....but all your answers are well-received and valid to me...

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#299781 - 06/15/15 11:20 AM [Off-Topic] Re: Why is there not yet a program to analyze the modes, scales used in songs ? [Re: Joe V]
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dcuny Offline
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First of all, there's a basic barrier to use. In order for a program to analyze the progression, you'll need to enter in the chords and melody. That's probably a lot more work than the analysis itself. Sort of like Danny Dunn and the Homework Machine.

Next, there's the problem that there's often more than one analysis possible, and often there may be parallel functions happening. Displaying all these options would be confusing - which are the right ones? Although a program can select a likely analysis, that doesn't mean it's right.

Finally, the analysis doesn't mean anything by itself. You have to understand what those underlying harmonic functions represent. And if you knew that, you'd probably not need the analysis software in the first place. Basically, what Eddie was alluding to.
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#299794 - 06/15/15 01:56 PM [Off-Topic] Re: Why is there not yet a program to analyze the modes, scales used in songs ? [Re: Joe V]
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GHinCH Offline
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A fast way is to look for the last note. It usually, but definitely not always, is the root of the key. If your key shown by accidentals is "C" and the last note is "D", then it could be Dorian. This needs to be verified by the chordal structure. A software could be created to do that for you. But I guess that a proficient musician could see that fast enough without software.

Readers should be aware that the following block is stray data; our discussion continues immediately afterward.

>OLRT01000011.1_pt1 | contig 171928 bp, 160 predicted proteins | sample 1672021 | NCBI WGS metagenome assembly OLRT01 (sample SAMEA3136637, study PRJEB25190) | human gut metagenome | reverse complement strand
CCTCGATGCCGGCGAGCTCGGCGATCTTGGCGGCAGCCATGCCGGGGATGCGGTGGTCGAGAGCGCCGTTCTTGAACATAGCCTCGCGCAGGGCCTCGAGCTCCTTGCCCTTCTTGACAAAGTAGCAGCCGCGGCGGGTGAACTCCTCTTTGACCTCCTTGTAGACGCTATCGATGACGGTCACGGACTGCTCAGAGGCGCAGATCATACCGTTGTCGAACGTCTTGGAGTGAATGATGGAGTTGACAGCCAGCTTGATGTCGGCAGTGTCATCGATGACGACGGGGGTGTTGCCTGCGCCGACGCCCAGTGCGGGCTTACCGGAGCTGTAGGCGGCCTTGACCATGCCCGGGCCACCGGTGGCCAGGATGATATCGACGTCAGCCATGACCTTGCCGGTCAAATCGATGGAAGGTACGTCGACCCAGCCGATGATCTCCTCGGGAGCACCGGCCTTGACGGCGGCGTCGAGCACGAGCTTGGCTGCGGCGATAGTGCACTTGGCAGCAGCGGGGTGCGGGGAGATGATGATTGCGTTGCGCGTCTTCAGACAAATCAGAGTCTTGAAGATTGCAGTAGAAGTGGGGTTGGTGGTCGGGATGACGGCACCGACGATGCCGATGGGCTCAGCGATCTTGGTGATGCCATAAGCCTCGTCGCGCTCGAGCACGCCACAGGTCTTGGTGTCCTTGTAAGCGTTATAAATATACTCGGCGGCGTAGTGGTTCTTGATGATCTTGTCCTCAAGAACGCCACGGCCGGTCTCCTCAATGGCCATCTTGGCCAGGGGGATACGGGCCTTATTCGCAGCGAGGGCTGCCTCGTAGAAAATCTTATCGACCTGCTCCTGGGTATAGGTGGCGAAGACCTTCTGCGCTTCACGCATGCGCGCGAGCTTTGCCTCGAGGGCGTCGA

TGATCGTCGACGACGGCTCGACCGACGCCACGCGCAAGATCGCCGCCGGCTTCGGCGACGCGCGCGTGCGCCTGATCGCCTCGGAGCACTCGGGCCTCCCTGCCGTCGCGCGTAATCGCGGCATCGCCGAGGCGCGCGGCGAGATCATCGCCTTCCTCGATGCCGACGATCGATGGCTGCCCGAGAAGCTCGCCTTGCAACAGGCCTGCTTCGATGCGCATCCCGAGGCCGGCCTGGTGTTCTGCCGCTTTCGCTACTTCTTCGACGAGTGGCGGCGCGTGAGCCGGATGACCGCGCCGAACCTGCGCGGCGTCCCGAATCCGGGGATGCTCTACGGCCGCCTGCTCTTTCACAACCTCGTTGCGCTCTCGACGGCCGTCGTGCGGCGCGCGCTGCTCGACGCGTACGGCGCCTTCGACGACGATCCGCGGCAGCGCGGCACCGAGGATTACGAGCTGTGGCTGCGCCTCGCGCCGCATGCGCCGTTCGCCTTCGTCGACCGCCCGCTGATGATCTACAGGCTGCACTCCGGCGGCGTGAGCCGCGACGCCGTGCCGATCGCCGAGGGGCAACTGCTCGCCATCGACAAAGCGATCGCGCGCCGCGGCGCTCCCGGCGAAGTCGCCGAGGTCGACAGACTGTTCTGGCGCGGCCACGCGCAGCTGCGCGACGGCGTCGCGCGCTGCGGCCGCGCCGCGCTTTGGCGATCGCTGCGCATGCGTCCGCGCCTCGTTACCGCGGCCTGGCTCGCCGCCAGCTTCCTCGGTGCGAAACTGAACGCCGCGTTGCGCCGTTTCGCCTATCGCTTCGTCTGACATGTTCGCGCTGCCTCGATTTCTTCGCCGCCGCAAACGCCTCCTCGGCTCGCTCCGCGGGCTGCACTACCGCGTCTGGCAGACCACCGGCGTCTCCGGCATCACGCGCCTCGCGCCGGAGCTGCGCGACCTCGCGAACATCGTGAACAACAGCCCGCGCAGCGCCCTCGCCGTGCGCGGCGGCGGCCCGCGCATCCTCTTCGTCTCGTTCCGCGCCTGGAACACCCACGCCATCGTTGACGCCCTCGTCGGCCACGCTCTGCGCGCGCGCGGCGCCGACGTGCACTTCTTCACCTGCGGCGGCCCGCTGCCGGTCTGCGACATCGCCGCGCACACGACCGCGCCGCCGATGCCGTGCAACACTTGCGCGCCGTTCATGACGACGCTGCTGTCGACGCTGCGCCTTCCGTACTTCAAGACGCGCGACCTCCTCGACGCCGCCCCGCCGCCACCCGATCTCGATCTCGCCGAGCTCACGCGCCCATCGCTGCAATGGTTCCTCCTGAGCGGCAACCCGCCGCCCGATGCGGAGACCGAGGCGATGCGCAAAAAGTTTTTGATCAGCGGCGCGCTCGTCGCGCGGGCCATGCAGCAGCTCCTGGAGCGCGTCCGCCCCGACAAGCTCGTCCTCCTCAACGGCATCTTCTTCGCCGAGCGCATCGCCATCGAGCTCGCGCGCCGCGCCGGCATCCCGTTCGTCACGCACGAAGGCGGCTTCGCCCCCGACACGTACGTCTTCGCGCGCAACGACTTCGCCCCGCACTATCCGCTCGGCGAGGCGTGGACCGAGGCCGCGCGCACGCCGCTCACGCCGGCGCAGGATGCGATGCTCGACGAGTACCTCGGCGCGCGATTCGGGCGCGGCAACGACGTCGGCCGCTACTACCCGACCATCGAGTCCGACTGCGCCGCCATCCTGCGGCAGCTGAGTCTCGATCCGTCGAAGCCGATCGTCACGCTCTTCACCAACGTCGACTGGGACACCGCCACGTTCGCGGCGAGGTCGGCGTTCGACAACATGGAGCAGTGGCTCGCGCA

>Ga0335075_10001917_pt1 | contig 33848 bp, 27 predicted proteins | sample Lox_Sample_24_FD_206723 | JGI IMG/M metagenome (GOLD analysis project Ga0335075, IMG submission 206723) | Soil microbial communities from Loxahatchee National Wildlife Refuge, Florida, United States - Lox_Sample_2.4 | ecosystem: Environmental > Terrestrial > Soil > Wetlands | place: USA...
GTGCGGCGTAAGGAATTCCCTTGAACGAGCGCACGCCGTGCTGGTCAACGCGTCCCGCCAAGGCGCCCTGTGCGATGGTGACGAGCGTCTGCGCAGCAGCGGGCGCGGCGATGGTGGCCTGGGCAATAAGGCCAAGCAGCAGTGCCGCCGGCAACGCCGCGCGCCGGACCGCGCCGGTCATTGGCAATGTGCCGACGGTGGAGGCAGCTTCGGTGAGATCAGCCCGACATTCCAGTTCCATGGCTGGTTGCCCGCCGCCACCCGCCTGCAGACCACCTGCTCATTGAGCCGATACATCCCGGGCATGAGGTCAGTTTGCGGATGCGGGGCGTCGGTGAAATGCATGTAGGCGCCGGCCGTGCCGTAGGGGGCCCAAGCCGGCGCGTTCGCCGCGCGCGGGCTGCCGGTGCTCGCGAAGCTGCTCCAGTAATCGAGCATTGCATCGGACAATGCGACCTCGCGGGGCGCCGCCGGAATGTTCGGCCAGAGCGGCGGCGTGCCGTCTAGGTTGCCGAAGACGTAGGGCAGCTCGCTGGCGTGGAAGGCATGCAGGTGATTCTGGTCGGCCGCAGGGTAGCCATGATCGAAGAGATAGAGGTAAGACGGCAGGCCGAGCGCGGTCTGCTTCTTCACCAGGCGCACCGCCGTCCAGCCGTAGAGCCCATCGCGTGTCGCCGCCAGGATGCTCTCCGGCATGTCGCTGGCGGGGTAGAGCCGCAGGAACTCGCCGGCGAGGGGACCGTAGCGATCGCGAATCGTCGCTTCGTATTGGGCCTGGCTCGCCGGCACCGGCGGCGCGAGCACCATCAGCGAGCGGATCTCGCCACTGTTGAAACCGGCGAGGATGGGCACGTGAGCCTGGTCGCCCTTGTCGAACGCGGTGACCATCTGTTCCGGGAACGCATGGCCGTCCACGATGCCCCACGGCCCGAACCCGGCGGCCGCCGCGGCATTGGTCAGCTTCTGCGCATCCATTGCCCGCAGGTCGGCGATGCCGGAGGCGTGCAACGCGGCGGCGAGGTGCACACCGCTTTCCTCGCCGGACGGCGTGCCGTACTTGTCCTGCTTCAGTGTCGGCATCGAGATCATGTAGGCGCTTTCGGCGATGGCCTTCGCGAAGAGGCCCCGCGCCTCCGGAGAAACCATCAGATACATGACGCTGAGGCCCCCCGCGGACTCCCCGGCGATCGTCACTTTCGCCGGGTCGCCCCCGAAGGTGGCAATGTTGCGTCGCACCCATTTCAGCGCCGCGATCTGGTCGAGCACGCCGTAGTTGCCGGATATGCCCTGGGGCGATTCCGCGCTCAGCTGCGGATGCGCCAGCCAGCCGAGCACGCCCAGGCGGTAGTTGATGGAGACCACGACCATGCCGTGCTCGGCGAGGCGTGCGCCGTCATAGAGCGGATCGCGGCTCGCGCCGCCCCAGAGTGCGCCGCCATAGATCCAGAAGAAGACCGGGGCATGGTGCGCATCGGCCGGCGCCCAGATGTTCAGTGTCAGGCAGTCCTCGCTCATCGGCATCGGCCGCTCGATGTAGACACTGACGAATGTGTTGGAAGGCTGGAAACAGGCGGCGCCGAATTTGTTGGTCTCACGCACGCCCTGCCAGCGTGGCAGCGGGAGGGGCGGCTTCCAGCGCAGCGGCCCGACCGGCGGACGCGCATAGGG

For BIAB, write that mode into the filename. Then you can even search for it in the file explorer.
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#299813 - 06/15/15 04:41 PM [Off-Topic] Re: Why is there not yet a program to analyze the modes, scales used in songs ? [Re: dcuny]
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MarioD Offline
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Originally Posted By: dcuny
First of all, there's a basic barrier to use. In order for a program to analyze the progression, you'll need to enter in the chords and melody. That's probably a lot more work than the analysis itself. Sort of like Danny Dunn and the Homework Machine.

Next, there's the problem that there's often more than one analysis possible, and often there may be parallel functions happening. Displaying all these options would be confusing - which are the right ones? Although a program can select a likely analysis, that doesn't mean it's right.

Finally, the analysis doesn't mean anything by itself. You have to understand what those underlying harmonic functions represent. And if you knew that, you'd probably not need the analysis software in the first place. Basically, what Eddie was alluding to.


JoeV, read dcuny's note very carefully. It is spot on. Even with the same chord structure there are many ways to get from one chord to another and IMHO learning theory is the only way to determine those paths.
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#299853 - 06/16/15 03:52 AM [Off-Topic] Re: Why is there not yet a program to analyze the modes, scales used in songs ? [Re: Joe V]
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Joe V Offline
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I agree with all of you - but I still feel - at least for me, this would be a great practice and study tool.

For the record - I bet the very program we use for accompaniment was once considered similarly in terms of complexity and utility.

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#299871 - 06/16/15 05:53 AM [Off-Topic] Re: Why is there not yet a program to analyze the modes, scales used in songs ? [Re: Joe V]
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pghboemike Offline
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Modal Chord Progressions

you could try plugging these progressions into biab and generating random melodies to get a feel for how the modes sound



modes in music



Edited by pghboemike (06/16/15 06:01 AM)
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PG Music News